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Athens Probing Nuwaubian Leader

NewsChannel 11/May 19, 2002
 

 

Authorities are looking into charges that jailed United Nuwaubian Nation of Moors leader Dwight York allegedly molested a child at his mansion in Athens.

Putnam County investigators alerted officials to at least one possible female victim in the area, Athens-Clarke police confirmed this week.

"Our primary concern is for the potential young victims, and that they receive proper counseling and care," said Athens-Clarke County Assistant Police Chief Mark Wallace. "Of course, we'd make any (criminal) charges deemed appropriate."

The reclusive Brooklyn-born leader was seldom seen in Athens.

The Athens Banner-Herald reported Sunday that public records show that York was suspected of running a mail-order business from his home, and may have been housing more than 20 people.

Records also show that neighbors told police they thought outdoor religious services were being conducted at the property, and that they suspected the Nuwaubians of running a school there, the newspaper reported.

While investigators have no proof of York running any type of illegal business from his home in Athens, federal agents did seize $125,000 in cash from his home during a search two weeks ago.

Around the same time, more than 100 officers raided the 476-acre Nuwaubian compound in Putnam County, seizing at least 30 guns.

York, who calls himself Malachi, faces four federal counts involving sexual exploitation of minors. The maximum penalty for each charge is 15 years in prison and a $250,000 fine.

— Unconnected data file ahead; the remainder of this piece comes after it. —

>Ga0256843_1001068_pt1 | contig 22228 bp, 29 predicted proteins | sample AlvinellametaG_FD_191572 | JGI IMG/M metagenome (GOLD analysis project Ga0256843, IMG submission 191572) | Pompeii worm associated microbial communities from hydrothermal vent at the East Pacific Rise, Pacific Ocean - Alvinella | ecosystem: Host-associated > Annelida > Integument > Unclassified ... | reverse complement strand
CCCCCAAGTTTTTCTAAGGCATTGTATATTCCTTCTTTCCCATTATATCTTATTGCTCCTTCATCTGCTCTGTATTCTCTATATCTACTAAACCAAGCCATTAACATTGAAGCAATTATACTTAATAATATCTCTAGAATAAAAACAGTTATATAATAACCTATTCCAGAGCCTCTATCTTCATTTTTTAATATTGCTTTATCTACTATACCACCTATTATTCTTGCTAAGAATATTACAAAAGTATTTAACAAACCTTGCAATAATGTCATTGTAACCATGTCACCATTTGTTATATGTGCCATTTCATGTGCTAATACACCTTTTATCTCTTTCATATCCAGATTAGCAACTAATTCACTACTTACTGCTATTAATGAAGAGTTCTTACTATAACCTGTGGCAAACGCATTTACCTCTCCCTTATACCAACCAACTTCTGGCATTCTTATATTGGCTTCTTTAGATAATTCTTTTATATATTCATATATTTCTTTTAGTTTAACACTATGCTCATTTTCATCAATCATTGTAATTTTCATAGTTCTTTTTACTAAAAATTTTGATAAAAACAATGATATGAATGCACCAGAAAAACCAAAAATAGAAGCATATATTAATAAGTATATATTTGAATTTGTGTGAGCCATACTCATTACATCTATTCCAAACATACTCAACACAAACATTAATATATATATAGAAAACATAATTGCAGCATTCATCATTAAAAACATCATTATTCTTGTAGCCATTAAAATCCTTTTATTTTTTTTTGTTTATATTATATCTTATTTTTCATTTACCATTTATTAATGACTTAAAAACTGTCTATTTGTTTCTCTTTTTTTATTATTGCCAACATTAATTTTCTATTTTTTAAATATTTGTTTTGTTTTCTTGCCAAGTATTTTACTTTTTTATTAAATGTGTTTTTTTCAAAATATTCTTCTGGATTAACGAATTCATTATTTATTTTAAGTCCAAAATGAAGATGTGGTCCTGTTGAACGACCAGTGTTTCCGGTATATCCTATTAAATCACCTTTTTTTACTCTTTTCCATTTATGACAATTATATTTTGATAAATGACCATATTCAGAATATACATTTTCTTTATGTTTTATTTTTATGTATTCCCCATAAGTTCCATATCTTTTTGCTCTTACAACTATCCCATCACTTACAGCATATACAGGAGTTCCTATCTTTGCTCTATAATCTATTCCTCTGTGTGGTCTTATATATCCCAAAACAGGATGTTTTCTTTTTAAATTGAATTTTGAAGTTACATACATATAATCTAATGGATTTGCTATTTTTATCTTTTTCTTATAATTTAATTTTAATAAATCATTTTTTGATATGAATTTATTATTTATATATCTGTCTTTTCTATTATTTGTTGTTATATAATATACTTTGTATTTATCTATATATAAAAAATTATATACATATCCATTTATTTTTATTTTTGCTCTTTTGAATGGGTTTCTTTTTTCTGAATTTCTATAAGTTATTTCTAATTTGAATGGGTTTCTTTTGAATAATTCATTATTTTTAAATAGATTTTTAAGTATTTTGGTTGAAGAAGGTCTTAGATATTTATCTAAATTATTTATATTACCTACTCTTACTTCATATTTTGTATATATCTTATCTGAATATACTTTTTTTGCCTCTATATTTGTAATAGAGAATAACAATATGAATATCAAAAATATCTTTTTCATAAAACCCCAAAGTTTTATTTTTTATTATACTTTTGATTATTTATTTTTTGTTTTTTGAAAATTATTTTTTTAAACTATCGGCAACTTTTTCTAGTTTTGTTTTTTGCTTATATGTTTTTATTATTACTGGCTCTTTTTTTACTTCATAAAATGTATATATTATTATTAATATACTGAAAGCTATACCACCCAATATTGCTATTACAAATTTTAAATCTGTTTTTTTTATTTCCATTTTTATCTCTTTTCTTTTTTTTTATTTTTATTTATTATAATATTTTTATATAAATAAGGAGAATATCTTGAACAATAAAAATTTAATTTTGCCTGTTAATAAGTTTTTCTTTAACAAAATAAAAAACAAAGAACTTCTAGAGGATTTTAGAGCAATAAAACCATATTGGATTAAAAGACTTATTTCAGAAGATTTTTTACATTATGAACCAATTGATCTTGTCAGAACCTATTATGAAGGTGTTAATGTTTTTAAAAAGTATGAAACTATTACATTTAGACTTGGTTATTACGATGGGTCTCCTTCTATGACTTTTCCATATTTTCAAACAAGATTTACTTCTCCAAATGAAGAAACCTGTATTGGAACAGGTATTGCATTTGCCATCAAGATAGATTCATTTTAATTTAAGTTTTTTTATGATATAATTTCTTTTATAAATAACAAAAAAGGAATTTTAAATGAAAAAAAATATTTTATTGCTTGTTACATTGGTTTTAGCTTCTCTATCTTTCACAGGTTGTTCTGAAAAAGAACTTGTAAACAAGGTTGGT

In addition to the federal charges, a Putnam County grand jury issued a 116-count indictment against York, his partner, Kathy Johnson, and three other members of the organization.

York has been charged with 74 counts of child molestation, 29 counts of aggravated child molestation and related charges, including one count of rape.

The Nuwaubians have clashed with Putnam County officials for years over building codes, voter registration and the group's hiring of armed security guards.

The United Nuwaubian Nation of Moors is a predominantly black group whose members live in a rural compound resembling an ancient Egyptian theme park, with huge pyramids and a large gate covered with hieroglyphics.

In some Nuwaubian literature, York has been referred to as the group's savior. The texts also say he is an extraterrestrial from the planet "Rizq."

Last week, a federal judge in Macon denied York bond.

In the 1960s, York served time in a New York prison for assault, resisting arrest and possession of a dangerous weapon.

 
 
 
 
 

 

 

 

 

 

 

 

 

 

 

 

 

 
 

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